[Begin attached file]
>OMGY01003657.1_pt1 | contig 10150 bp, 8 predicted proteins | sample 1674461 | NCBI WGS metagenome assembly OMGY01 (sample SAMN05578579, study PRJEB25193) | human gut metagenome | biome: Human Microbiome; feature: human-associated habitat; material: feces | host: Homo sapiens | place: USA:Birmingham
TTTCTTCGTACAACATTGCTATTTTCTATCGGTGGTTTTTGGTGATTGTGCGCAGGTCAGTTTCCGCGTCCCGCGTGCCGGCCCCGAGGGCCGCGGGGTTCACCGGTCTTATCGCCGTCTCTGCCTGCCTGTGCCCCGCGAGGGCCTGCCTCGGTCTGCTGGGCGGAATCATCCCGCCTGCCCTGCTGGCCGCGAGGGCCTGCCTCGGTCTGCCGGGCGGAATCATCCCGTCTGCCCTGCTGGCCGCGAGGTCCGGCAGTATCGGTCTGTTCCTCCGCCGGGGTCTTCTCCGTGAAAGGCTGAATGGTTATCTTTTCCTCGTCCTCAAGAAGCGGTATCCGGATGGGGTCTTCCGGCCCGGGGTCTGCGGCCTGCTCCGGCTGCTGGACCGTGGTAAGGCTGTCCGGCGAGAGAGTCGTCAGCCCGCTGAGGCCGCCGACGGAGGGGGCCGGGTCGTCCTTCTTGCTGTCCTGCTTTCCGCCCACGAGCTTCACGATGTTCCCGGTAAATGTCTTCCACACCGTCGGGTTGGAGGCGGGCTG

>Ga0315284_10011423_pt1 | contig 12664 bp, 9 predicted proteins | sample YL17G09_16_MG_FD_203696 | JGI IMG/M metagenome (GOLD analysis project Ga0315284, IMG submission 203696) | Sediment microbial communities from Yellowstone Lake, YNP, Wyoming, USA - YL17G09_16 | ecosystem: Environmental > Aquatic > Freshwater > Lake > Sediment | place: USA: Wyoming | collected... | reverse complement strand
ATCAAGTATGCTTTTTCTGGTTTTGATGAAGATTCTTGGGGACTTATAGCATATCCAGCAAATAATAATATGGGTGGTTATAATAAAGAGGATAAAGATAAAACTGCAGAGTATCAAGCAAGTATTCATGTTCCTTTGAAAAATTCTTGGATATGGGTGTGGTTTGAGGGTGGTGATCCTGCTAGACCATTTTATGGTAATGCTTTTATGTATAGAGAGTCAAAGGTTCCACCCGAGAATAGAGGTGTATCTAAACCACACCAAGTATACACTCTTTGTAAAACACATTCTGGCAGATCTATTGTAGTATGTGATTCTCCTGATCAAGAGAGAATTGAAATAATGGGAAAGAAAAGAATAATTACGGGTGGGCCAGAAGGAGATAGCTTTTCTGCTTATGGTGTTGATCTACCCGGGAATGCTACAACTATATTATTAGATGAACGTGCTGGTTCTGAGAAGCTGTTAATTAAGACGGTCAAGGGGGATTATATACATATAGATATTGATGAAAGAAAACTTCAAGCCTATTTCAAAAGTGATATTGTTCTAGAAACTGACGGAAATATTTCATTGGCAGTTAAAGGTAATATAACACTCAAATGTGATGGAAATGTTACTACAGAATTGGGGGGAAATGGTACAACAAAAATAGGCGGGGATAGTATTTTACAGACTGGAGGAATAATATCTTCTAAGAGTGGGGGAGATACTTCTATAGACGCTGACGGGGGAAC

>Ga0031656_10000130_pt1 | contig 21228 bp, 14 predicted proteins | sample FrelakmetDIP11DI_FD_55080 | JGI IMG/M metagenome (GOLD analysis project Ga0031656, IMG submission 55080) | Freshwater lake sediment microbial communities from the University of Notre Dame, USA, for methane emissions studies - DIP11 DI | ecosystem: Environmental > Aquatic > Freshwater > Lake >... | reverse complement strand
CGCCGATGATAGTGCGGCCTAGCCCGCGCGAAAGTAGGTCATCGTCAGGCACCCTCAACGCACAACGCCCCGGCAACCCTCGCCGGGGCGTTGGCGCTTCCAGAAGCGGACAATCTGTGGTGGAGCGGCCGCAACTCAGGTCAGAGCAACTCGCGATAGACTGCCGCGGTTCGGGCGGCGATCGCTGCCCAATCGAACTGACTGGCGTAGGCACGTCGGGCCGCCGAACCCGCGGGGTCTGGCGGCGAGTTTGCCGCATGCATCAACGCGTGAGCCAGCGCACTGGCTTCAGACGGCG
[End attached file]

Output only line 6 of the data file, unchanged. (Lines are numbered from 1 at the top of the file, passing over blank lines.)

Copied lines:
CGCCGATGATAGTGCGGCCTAGCCCGCGCGAAAGTAGGTCATCGTCAGGCACCCTCAACGCACAACGCCCCGGCAACCCTCGCCGGGGCGTTGGCGCTTCCAGAAGCGGACAATCTGTGGTGGAGCGGCCGCAACTCAGGTCAGAGCAACTCGCGATAGACTGCCGCGGTTCGGGCGGCGATCGCTGCCCAATCGAACTGACTGGCGTAGGCACGTCGGGCCGCCGAACCCGCGGGGTCTGGCGGCGAGTTTGCCGCATGCATCAACGCGTGAGCCAGCGCACTGGCTTCAGACGGCG